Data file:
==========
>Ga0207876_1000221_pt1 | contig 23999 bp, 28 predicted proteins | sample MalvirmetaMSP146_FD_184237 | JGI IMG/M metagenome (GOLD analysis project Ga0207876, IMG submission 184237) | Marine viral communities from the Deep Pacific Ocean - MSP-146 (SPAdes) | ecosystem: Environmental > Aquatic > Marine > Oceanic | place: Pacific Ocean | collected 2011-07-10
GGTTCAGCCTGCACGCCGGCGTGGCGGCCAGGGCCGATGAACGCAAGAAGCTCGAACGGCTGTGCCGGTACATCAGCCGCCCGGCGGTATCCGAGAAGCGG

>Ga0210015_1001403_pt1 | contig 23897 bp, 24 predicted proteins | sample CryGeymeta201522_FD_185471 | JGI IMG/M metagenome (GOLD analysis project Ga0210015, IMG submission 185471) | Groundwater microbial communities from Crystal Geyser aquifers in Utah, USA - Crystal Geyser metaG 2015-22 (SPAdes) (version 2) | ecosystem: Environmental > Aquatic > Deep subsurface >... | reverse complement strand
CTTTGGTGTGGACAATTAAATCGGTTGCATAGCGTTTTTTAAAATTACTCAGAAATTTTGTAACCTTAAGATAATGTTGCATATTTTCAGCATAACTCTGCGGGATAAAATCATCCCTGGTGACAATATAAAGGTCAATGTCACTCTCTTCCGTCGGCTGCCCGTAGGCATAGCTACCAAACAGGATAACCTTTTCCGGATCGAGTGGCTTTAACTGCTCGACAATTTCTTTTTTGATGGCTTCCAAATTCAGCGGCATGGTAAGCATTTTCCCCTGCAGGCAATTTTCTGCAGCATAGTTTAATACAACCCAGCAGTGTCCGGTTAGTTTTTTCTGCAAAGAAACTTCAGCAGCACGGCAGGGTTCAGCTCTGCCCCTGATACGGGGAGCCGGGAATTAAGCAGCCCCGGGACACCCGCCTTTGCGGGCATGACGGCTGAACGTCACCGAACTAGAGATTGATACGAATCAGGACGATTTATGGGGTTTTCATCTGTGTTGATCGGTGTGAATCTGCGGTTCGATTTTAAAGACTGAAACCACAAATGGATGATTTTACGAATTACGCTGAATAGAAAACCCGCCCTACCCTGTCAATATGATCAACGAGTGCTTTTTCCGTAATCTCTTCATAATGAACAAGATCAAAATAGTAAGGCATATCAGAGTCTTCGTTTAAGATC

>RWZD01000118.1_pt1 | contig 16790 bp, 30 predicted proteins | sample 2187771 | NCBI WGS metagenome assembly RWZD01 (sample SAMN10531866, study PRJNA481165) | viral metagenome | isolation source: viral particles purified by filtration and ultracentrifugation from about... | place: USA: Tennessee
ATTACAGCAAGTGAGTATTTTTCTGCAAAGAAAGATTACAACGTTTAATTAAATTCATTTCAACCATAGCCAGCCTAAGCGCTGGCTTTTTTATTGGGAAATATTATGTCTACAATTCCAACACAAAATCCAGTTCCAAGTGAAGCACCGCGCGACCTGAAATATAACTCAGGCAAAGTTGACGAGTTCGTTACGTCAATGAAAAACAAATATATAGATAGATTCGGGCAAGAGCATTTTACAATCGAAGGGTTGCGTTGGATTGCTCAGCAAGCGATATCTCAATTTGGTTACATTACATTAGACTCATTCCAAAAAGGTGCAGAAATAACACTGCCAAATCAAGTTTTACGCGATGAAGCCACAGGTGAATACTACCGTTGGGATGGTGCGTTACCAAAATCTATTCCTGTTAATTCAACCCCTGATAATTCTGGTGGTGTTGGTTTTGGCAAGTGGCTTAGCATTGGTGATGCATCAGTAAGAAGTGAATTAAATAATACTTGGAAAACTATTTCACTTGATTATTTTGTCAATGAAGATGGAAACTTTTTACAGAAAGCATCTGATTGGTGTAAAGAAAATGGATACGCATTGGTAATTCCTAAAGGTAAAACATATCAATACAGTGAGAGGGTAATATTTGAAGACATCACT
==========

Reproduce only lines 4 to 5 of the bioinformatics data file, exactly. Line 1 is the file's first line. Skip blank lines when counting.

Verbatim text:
CTTTGGTGTGGACAATTAAATCGGTTGCATAGCGTTTTTTAAAATTACTCAGAAATTTTGTAACCTTAAGATAATGTTGCATATTTTCAGCATAACTCTGCGGGATAAAATCATCCCTGGTGACAATATAAAGGTCAATGTCACTCTCTTCCGTCGGCTGCCCGTAGGCATAGCTACCAAACAGGATAACCTTTTCCGGATCGAGTGGCTTTAACTGCTCGACAATTTCTTTTTTGATGGCTTCCAAATTCAGCGGCATGGTAAGCATTTTCCCCTGCAGGCAATTTTCTGCAGCATAGTTTAATACAACCCAGCAGTGTCCGGTTAGTTTTTTCTGCAAAGAAACTTCAGCAGCACGGCAGGGTTCAGCTCTGCCCCTGATACGGGGAGCCGGGAATTAAGCAGCCCCGGGACACCCGCCTTTGCGGGCATGACGGCTGAACGTCACCGAACTAGAGATTGATACGAATCAGGACGATTTATGGGGTTTTCATCTGTGTTGATCGGTGTGAATCTGCGGTTCGATTTTAAAGACTGAAACCACAAATGGATGATTTTACGAATTACGCTGAATAGAAAACCCGCCCTACCCTGTCAATATGATCAACGAGTGCTTTTTCCGTAATCTCTTCATAATGAACAAGATCAAAATAGTAAGGCATATCAGAGTCTTCGTTTAAGATC

>RWZD01000118.1_pt1 | contig 16790 bp, 30 predicted proteins | sample 2187771 | NCBI WGS metagenome assembly RWZD01 (sample SAMN10531866, study PRJNA481165) | viral metagenome | isolation source: viral particles purified by filtration and ultracentrifugation from about... | place: USA: Tennessee